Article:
NIST is planning to update more standards in 2021, e.g., supply chain management and performance measurements are some of them. Looking forward to it!
If you need a simple tool to extract text and metadata from web or documents (most types) you should check out java based Tika from Apache.
Not a revolutionary story about how government agencies bypass mobile device encryption, but more a reminder of how – software vulnerabilities. See this Wired article for a rather good summary of the research of John Hopkins Uni.
Web-browsers with their addons are powerful tools to spot vulnerable web-applications.
I have good experience with both Chrome and Firefox, whereas both have a lot of developer tools and addons to use. Worth mentioning is TamperData, Tamper Chrome, PostMan, Web Scraper, d3coder, Site Spider, User Agent Switcher, Cookie Editor and Wappalyzer, to mention some. Infosec has a nice review of a lot of cool addons (maybe somewhat outdated). Of course most of this can be scripted and done using command line tools as well, however it is more convenient with it ready in your native browser on an everyday basis.
For interception I like BurpSuit and OWASP ZAP. The automated scan in ZAP actually works quite well for a selection of tests. BurpSuits scanner too, but it is not free.
For vulnerability checks OpenVAS and NeXpose (both have free trials) are nice alternatives to the rather expensive Nessus.
If you like to practice and train your skills, do it offline or on your own web-apps(!).
Yes, I wonder why it has taken so much time, but not really, for everyone to embrace cloud.
Can you find any decent, up to date, article online arguing that buying og building your own hardware, data center and software from the ground up is the best option for security? No (or enlighten me please!). And that is because there are no longer a such case I argue. We have in history learned from each other, and moved forward to a global digital world, based on years of collaboration. Even hardware resources and chemicals to make them are mined/shared/sold for everyone to get access globally. Why am I saying this, you may ask. Well it is because we must not trust but verify, what we need to do to make our data secure, and forget about if trust can make that happen for us by outsourcing HW, SW, development and services to foreign countries manufacturers, MSPs, cloud, or whatever. How do we do that, well we educate and build expertise to make that happen. And I don’t mean just read paper. Doing rather. Not just to make what we use securely, but to contribute with what we learn, experience, collaborate and argue to improve.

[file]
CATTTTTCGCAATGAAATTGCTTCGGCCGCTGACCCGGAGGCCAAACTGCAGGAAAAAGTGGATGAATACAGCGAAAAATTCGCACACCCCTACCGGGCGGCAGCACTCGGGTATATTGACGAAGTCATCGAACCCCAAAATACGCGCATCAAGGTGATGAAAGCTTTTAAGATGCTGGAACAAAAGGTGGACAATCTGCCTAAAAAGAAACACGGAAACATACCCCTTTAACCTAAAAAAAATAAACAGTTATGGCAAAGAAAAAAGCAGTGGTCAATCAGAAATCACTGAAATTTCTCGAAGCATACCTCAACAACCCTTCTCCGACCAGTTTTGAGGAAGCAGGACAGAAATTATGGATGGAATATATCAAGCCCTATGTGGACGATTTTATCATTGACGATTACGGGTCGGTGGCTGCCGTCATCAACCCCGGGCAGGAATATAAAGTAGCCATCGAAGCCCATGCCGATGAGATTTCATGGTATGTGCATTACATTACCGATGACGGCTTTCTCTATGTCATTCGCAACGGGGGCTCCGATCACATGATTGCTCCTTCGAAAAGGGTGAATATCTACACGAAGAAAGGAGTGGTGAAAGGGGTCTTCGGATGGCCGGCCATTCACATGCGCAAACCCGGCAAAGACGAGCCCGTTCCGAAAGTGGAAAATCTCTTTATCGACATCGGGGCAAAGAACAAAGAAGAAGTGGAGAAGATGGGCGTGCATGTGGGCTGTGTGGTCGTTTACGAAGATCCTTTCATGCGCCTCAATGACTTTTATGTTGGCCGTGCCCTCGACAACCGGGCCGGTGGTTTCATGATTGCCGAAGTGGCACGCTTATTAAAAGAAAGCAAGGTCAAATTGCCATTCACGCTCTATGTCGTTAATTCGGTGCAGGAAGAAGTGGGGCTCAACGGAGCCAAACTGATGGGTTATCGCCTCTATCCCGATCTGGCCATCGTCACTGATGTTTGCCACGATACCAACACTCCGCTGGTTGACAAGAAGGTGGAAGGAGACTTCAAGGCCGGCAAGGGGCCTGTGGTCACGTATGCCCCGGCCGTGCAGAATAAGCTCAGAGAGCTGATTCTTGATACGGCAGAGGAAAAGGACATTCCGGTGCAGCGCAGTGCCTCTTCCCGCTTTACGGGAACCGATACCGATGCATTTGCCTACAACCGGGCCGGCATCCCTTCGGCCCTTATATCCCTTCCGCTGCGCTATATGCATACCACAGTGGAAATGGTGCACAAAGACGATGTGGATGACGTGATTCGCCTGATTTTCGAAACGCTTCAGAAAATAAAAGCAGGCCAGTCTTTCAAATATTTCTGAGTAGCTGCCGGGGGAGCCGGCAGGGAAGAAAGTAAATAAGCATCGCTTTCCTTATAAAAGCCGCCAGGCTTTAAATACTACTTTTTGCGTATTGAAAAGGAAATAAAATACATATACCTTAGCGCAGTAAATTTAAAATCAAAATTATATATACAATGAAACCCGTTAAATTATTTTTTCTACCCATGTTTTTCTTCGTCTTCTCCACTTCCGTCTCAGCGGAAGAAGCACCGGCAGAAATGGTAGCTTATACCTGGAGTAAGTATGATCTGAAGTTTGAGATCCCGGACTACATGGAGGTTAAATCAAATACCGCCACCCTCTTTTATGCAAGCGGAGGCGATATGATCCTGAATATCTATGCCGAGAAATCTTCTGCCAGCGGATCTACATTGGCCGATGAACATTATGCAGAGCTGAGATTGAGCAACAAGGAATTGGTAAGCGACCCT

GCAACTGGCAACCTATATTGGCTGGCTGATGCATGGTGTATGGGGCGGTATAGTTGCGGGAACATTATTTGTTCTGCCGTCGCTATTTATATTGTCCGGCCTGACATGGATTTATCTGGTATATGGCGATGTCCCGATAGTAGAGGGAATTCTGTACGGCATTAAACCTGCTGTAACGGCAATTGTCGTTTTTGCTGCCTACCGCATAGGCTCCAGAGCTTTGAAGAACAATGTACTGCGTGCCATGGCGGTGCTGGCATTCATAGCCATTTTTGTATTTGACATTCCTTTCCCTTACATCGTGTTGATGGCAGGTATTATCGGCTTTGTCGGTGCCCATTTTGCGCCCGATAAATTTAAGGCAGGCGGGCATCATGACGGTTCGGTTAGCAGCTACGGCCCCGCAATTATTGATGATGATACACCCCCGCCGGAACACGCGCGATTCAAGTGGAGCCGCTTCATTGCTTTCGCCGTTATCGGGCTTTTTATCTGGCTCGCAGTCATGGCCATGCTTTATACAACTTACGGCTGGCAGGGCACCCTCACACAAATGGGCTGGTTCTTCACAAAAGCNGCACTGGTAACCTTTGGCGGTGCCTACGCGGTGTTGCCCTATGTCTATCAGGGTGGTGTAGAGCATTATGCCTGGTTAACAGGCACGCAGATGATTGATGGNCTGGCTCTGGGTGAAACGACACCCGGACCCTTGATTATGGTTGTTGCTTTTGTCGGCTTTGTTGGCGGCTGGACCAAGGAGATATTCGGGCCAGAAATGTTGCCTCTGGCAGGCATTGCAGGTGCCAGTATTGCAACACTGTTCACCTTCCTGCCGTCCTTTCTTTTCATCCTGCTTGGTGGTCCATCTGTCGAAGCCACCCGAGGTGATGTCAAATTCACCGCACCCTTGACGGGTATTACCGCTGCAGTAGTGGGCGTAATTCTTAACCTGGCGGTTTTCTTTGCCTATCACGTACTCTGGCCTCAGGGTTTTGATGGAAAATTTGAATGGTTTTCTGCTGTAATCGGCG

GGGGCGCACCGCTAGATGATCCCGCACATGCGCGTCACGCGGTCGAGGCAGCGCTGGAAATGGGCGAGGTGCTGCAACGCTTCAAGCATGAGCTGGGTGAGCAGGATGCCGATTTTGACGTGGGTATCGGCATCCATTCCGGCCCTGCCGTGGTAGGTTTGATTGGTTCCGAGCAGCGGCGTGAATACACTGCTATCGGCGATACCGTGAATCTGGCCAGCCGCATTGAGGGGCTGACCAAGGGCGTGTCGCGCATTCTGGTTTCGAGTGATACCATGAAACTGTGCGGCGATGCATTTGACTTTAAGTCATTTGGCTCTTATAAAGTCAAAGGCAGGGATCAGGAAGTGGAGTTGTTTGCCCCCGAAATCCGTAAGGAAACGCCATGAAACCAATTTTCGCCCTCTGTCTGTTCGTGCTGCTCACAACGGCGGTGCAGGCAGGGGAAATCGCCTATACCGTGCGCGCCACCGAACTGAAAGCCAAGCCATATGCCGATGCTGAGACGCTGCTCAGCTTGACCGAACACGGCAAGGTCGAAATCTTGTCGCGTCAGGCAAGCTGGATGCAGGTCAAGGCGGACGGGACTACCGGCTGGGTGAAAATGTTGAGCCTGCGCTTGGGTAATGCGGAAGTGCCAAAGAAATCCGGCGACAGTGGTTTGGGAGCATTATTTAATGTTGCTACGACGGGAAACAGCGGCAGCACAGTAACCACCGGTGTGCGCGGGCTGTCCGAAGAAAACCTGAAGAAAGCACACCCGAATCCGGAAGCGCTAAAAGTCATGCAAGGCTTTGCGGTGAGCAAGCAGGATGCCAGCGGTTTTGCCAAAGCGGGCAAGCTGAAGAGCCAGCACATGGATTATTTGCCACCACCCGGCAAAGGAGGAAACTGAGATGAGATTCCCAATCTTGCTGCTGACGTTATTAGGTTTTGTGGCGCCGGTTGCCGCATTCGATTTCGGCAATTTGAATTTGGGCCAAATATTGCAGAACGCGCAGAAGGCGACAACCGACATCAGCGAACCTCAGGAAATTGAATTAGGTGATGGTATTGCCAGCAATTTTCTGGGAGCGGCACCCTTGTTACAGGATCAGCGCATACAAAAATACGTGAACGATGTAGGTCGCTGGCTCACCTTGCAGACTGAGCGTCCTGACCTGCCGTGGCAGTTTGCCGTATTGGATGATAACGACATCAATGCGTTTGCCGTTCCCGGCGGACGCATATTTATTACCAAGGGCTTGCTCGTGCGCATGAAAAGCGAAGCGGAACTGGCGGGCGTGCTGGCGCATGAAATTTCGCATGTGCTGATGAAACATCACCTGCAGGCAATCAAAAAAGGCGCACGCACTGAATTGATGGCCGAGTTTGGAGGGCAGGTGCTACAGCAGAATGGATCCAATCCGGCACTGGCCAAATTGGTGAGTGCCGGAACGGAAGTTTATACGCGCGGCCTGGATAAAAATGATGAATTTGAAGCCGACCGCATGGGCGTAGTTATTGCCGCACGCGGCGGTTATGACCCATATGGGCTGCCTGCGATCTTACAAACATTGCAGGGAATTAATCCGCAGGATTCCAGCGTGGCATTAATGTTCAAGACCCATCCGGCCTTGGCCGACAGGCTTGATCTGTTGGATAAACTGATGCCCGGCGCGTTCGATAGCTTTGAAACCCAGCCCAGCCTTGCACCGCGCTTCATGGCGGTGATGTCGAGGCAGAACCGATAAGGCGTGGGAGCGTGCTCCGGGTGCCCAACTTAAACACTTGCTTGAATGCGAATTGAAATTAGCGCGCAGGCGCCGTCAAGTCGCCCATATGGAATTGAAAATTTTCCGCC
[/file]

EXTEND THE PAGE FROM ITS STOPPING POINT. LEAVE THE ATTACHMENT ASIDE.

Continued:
NCSC brings out a great analogy about the rental car and the owned “customized” car. Check it out here.
Source: Security Magazine Published on 2020-06-05
Hear what John S. had to say about Zero Trust, the architect of SABSA, already back in 2019.
Looking into AI, there are vast aspects of how to build a thinking machine. Who’s working with this, and how they pursue their goal of making thinking machines, can be categorised to social groups, or tribes, according to Toby Walsh in his book; Android Dreams.
The learners. Just as we humans learn, the computers must too. It can be supervised, semi-supervised and unsupervised. They can be divided in the following groups:
- symbolists; logics, using inductive reasoning to determine the cause A of a result B
- connectionists; neuroscience inspired, learning from continuous signals interconnected, e.g, Deep Learning
- evolutionaries; finding the best computational model, e.g., inspired by “the survival of the fittest” theory
- Bayesians; statistical approach, probability theory of the Bayes theorem
- analogises; other spaces, where observed problems can be used to solve others
The reasoners, such as the rules of thought, knowledge and uncertainty, orchestrated to fit a purpose.
The robotics, making computers create their perception of the real world, using cameras, microphones, and other data sources. In a way, combining reasoning and learning.
The linguists, making computers learn our language and how we communicate.
Common for all tribes are that they can be defines as botht neats (mathematical precision) and scruffies (by chance, great chance).